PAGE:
Secrets of the right: Selling garbage to your fans
When conservative celebs peddle awful schwag, their fans pay big bucks. But here's why it's bad for the rest of us
BY ALEX SEITZ-WALD
If the late social critic Eric Hoffer is correct in his often quoted (inaccurately, it turns out) adage that “every great cause begins as a movement, becomes a business, and eventually degenerates into a racket,” then the conservative movement is well onto the third phase of that life cycle.
Last week, preeminent conservative blogger and Fox News contributor Erick Erickson was busted hawking a pricey but dubiously valuable financial advice newsletter to his readers in an ad that turned out to be lifted from a previous ad for the same newsletter sent in the name of Ann Coulter a few years earlier. “I’m happy to support a good friend. Didn’t earn a penny,” he tweeted. Whether you believe that or not may depend on whether you know that his publisher once offered to sell his endorsement, or if you believe, as Alex Pareene has often written, that the conservative movement is, among other things, an elaborate moneymaking venture by which the wealth of the rabid and gullible conservative rank and file is redistributed to already rich celebrities.
The most obvious example is gold, the precious metal conservative talkers encouraged their listeners to go all in on during the Great Recession (via the companies that pay them to say that and give them a cut of sales, naturally), but gold has since fallen more than 30 percent from its peak. If you bought when gold was near its high, you could have lost half your nest egg, and analysts say prices could fall another 50 percent. But poor financial advice aside, the real problem came in the particular companies the conservative luminaries ensured their listeners they could trust.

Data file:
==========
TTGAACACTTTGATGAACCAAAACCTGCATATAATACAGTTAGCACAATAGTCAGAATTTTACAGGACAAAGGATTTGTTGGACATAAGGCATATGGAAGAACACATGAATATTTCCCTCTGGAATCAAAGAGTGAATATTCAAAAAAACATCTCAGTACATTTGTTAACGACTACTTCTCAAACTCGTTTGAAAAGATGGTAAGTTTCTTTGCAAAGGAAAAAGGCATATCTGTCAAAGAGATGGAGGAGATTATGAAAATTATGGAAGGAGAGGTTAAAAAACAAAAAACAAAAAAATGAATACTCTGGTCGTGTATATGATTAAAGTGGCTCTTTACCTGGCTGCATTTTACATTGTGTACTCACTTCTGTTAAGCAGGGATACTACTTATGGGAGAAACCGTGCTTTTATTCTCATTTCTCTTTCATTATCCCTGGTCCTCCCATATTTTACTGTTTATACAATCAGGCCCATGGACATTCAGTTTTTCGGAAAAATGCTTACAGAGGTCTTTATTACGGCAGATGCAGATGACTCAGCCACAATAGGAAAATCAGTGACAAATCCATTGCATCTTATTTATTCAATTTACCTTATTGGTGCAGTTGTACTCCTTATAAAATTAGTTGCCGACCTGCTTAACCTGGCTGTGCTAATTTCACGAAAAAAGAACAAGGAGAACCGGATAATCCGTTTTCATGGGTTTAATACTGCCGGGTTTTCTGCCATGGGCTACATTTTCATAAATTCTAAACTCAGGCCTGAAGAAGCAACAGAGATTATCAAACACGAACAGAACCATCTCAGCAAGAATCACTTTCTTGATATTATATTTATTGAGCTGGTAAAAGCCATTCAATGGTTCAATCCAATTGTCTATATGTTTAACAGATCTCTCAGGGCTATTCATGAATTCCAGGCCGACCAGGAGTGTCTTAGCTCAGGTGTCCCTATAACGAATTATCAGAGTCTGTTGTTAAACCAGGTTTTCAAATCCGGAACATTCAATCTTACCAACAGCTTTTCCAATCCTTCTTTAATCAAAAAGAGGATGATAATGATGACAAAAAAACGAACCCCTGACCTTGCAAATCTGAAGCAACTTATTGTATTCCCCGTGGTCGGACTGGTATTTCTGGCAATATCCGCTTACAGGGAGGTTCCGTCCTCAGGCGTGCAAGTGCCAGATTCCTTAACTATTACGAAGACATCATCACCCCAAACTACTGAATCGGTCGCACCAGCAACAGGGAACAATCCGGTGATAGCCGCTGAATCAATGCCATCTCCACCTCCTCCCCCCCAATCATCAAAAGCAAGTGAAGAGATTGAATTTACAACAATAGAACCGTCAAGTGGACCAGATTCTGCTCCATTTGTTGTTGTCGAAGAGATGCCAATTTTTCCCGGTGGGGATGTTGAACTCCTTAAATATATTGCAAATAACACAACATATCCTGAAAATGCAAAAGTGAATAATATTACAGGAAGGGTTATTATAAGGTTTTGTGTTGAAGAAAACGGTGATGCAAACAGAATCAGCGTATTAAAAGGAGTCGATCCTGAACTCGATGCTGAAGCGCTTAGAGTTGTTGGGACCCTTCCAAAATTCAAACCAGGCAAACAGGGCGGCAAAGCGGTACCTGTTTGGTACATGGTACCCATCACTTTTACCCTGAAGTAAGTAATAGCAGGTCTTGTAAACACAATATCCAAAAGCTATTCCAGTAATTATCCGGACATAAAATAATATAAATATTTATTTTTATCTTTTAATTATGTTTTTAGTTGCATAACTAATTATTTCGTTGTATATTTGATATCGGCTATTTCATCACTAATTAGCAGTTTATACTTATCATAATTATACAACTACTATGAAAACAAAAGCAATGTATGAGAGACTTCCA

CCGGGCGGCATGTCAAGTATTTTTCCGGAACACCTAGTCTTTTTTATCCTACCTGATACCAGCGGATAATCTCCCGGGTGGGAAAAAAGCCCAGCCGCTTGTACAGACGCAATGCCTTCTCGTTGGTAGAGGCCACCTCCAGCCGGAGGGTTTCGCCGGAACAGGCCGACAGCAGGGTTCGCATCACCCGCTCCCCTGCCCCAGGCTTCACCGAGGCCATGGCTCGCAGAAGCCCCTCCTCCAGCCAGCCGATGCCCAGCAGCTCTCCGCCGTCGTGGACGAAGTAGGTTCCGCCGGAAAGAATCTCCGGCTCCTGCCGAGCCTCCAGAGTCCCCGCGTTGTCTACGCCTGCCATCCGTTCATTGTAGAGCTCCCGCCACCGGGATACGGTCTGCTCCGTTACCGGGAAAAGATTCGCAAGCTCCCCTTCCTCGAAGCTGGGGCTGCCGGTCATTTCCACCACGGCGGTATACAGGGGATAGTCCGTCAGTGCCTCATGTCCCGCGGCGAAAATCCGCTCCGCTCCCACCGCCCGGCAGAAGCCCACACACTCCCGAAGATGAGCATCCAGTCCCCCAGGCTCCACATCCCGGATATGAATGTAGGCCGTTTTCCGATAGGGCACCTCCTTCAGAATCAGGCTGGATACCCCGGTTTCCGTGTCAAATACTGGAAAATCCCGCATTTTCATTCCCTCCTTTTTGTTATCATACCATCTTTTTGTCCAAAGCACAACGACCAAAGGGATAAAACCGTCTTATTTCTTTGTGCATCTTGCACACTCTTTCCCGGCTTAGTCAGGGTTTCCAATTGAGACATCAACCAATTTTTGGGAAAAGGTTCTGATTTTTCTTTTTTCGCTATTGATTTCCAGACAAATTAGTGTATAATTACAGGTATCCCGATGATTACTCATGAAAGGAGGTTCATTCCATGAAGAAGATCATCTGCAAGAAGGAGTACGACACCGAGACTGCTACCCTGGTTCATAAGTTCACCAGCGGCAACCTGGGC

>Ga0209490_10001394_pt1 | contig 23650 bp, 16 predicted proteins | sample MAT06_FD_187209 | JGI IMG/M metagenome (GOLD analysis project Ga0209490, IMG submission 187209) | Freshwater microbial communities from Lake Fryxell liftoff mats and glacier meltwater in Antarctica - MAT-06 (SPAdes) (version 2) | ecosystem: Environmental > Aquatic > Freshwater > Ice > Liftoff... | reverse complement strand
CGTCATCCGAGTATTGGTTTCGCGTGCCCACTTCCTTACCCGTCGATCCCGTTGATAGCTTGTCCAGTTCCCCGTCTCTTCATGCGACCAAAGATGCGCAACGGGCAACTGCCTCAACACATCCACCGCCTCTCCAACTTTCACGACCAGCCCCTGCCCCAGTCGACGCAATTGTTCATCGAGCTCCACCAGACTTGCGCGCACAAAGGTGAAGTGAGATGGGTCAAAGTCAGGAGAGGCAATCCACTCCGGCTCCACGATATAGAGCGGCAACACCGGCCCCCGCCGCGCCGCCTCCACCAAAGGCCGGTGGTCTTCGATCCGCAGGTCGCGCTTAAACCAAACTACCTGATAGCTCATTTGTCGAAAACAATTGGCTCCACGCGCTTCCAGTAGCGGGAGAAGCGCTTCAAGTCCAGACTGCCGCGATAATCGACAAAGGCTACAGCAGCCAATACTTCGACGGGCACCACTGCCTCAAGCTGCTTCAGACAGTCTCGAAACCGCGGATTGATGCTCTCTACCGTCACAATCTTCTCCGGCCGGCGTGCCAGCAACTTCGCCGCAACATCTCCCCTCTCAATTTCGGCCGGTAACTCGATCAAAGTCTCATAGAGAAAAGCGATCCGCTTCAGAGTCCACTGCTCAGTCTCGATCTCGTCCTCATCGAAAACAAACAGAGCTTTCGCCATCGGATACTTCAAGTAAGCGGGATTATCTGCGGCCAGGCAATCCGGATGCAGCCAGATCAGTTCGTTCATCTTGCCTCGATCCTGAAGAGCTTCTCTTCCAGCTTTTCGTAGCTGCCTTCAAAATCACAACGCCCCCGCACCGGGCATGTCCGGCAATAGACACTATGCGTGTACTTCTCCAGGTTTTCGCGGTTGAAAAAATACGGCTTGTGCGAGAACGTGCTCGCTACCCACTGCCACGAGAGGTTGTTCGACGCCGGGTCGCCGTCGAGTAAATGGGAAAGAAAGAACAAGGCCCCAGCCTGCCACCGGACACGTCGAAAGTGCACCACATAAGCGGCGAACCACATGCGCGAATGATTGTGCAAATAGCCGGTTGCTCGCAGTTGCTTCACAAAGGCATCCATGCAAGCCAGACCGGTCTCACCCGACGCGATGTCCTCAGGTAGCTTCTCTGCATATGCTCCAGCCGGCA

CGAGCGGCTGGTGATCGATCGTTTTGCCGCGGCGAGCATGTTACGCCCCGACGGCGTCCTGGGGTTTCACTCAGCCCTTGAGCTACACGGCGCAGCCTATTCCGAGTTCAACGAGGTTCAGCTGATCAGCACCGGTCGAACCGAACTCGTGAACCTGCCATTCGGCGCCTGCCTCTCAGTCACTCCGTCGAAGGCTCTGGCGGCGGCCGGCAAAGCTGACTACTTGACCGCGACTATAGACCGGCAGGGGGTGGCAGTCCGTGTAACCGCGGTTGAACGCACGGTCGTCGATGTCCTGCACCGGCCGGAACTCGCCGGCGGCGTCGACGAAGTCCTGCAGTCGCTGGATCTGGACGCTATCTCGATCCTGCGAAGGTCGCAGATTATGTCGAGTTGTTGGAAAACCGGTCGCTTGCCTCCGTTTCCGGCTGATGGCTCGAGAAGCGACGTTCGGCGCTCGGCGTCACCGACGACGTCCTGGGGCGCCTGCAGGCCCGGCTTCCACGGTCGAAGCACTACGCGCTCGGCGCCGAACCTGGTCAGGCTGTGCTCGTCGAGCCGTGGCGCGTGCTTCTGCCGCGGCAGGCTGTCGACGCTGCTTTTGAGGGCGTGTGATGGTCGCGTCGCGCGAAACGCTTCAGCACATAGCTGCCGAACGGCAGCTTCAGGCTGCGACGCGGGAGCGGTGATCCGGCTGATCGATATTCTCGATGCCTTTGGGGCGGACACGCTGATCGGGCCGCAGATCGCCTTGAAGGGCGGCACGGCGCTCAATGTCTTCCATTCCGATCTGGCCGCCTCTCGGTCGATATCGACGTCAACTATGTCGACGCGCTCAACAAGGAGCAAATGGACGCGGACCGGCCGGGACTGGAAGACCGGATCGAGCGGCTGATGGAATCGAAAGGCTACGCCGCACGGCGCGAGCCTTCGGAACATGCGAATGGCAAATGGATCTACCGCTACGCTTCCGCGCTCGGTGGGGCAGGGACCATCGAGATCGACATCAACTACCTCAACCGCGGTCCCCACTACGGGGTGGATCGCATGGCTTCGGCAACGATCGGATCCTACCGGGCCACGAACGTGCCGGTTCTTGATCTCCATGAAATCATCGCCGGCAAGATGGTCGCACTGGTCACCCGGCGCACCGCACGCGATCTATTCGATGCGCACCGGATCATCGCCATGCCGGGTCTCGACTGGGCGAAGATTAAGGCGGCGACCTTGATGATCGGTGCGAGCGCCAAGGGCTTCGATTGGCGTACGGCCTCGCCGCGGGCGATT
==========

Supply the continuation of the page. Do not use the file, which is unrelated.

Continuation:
Glenn Beck is the most egregious, with his partnership with Goldline International, which also enjoys endorsements from Mark Levin and, until recently, Sean Hannity and others. Beck cut tearful promotional videos for the company, hawks them passionately on his radio and TV programs, and even designed a coin for the company this year (it reads “mind your business” on the front).
As it turns out, the company’s business model is built on systematically swindling its mostly elderly clientele by talking or tricking them into buying overpriced coins or just sending them different products than they bought, prosecutors in California alleged, leading the company to settle for $4.5 million in refunds to its customers. A judge instructed the company to foot the bill for a court-appointed monitor, who was supposed to ensure the company stopped its alleged “bait and switch” scam.